some votes are more equal than other votes


Every election brings on the debate about the Electoral College, even as there is no real prospect of its abolition, nor is the debate taken seriously. It is merely a part of our system that we accept, an antiquated, uniquely American institution that endures like U.S. customary units. Some people even defend the Electoral College, either by hewing to the old apology as a means of combatting the idiocy of the voting majority (which I admit, is rare and you won’t see it any respectable media), or by arguing that it is simply a quirky way to measure the vote, but ultimately works. Some think that it protects the less populated states from tyranny by the big states, the rationale for the two senators each state gets. But what is failed to address is how undemocratic the Electoral College is, and the way that it skews the entire political system for the benefit of the two major parties at the expense of the American public.

The simplest way to gauge this is by examining the amount of electoral votes a state receives in contrast with its population. The other manner is to look at the existence of swing states. Let’s take two states as exemplars, California and Wyoming. With a population of 38,332,521 by a 2013 estimate, the state receives 55 electoral votes. That means that each electoral vote is worth 696,954.9 people. The national population (~317,677,000), divided by the total number of electoral votes (538), comes to 590,477.7. By that measure, California should have 64.9 electoral votes. You can round that up or down if you want to, but that means California is shorted at least 9 electoral votes, or in other words, the votes of 5.9 million Californians do not count.

Of course, not all Californians can or do vote, but the points and representation that a state receives is not based on its voting age population but its total population. In comparison with Wyoming, which receives three electoral votes with a population of 582,658, eight thousand under the average for just one point, California is underrepresented and Wyoming is overrepresented. A Wyomingite’s vote is worth more than three times the vote of a Californian. The fact that state populations rise and fall in contrast to each other over the ten years between censuses, as well as the variations in voter turnout among the states, means that your vote may be worth less or more in compared to other Americans in other states. Changes like in Maine and Nebraska, which apportion electoral votes based on districts, still do not fix the inherent inequality between the worth of some votes. The problem is not winner-take-all but the Electoral College itself; amending how electoral votes are given to candidates does not address that Californian votes will be less valued then Wyoming votes, though it would be a step in the right direction.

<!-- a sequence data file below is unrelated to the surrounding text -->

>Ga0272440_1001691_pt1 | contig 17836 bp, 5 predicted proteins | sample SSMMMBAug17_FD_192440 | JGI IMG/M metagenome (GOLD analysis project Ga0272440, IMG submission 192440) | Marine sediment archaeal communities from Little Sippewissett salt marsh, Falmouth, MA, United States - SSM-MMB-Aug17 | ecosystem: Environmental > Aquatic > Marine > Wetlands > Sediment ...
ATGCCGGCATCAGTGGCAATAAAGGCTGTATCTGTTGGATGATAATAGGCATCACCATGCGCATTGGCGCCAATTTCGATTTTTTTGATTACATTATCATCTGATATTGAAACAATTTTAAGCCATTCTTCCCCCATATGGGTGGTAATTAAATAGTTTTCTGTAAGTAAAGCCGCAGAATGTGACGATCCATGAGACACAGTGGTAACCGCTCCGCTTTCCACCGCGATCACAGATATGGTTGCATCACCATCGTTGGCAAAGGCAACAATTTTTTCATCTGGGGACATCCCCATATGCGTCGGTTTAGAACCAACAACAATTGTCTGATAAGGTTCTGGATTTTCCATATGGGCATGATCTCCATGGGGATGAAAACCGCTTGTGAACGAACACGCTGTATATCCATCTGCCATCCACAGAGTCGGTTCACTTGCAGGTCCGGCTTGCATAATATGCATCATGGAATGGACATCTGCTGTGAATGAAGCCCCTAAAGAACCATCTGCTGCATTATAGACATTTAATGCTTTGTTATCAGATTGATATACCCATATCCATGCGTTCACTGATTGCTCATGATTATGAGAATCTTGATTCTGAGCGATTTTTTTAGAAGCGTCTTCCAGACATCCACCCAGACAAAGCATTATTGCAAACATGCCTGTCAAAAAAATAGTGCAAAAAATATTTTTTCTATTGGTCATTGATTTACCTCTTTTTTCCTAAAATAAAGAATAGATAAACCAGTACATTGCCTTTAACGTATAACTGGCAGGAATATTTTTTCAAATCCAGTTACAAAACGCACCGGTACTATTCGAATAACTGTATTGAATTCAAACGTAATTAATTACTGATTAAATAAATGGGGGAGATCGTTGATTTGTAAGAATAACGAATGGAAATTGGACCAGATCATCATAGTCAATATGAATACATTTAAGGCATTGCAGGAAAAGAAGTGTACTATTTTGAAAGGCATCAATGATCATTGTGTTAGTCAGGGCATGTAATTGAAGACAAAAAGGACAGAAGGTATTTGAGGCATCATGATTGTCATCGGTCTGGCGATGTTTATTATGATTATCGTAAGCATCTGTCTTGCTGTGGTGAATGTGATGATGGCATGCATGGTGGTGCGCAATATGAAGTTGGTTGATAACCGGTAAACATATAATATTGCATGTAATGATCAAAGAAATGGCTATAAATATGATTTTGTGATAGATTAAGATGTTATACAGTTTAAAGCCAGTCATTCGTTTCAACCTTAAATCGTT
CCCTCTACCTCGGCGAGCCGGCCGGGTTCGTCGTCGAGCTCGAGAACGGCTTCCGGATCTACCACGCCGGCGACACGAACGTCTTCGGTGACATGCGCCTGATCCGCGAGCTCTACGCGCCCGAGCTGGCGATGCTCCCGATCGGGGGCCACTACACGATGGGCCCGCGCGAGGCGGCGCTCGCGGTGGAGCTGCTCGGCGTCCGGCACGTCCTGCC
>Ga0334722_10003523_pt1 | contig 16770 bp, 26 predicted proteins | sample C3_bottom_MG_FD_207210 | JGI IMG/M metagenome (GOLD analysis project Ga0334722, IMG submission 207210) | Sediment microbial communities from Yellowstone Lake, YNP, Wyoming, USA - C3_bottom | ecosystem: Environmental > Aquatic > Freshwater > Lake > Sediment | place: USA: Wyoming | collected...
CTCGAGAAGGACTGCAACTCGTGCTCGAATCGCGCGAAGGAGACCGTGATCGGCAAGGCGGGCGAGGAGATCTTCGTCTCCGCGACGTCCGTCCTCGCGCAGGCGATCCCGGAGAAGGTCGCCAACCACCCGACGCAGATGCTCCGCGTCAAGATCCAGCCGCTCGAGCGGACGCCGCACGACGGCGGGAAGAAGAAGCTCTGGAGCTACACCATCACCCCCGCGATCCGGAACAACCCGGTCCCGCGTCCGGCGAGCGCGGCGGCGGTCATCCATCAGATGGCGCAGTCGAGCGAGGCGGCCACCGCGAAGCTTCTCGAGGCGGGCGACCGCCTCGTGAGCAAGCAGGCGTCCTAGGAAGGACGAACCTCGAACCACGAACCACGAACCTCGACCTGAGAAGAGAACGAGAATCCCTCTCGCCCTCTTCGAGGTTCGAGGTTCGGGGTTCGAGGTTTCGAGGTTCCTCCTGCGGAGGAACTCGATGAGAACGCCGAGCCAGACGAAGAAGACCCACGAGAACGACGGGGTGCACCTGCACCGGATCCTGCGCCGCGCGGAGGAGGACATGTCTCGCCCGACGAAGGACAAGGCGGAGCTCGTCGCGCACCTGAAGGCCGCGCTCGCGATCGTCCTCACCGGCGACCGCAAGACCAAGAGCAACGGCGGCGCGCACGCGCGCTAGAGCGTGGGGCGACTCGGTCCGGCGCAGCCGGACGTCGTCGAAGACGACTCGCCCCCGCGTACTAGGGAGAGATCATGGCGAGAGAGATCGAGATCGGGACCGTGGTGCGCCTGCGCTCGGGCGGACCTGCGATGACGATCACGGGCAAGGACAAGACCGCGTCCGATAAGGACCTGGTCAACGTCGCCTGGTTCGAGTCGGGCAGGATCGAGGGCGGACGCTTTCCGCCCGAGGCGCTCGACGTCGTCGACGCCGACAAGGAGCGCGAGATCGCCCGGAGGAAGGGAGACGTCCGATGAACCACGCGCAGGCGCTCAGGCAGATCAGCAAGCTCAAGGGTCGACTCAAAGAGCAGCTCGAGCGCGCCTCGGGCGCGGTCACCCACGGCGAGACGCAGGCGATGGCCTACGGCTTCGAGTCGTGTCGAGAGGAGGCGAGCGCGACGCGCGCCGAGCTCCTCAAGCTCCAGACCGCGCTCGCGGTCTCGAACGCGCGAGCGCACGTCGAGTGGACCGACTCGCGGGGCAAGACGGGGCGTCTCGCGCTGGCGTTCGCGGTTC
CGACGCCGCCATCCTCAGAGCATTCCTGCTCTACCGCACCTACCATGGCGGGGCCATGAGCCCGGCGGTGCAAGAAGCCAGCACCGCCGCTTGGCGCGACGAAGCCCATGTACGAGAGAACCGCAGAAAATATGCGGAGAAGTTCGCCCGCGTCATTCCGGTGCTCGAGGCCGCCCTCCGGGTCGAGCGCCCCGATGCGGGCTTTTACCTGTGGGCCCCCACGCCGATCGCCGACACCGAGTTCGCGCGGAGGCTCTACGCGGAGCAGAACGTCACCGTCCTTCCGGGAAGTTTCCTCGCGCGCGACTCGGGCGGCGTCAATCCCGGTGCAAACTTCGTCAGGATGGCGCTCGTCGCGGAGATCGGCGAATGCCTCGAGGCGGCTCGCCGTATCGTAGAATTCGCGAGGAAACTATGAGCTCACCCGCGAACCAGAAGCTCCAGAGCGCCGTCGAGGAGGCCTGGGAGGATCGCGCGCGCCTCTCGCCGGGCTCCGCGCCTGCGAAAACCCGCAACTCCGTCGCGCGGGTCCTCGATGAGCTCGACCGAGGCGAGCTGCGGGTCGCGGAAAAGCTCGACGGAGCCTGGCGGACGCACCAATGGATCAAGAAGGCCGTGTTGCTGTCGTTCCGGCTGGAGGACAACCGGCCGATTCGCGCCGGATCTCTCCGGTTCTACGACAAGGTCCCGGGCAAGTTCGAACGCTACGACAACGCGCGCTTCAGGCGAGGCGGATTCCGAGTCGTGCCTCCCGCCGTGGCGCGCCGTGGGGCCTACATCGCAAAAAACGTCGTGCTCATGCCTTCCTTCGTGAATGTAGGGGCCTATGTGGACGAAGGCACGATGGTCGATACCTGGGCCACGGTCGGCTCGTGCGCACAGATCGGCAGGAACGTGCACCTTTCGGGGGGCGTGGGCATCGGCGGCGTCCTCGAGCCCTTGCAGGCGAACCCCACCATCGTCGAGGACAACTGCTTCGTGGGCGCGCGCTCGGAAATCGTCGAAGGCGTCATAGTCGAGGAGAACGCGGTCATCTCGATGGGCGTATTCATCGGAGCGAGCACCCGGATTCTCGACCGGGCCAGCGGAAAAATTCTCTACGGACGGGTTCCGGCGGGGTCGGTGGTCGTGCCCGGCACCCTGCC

Swing states increase the disfranchisement of voters by allowing candidates to rely on their bases to carry party-dominated states. Thus you will see candidates campaigning not for the country but for Ohio, Florida, Iowa, Wisconsin, and the various “purple” states. This means that the needs of Wyomingites and Californians, and other blue and red states are under-addressed by the candidate. The argument that this moderates candidate ideology to fit these middle-of-the-road states does not hold water, nor is it worthwhile. A greater sin, in my opinion, is that the Electoral College almost completely precludes the viability of third-party candidates, who may not have any state as a base but pockets of support around the country. This can only serve the two major parties. From a capitalistic perspective, the Republican and Democratic parties maintain a duopoly on American politics, and without any competition, have no incentive to improve or do better. From a social democratic perspective, to borrow the term from Chomsky, the “capitalist party”, being both the Republicans and the Democrats, are able to maintain their hegemony and continue to be unaccountable to a voting public without any alternative.

By ridding ourselves of the Electoral College, candidates will be more beholden to the whole voting population, all of whose votes will matter equally, and it will mean that a candidate has to campaign all over the country. Republicans will be able to find votes in California, and a Democrat can stump in Texas for some actual gains. Independents and third party candidates will also be able to find support that is not geographical locked and overwhelmed by the local majorities. As it is now, only the two parties get any benefit from this system today.

youth, artistry, and liberalism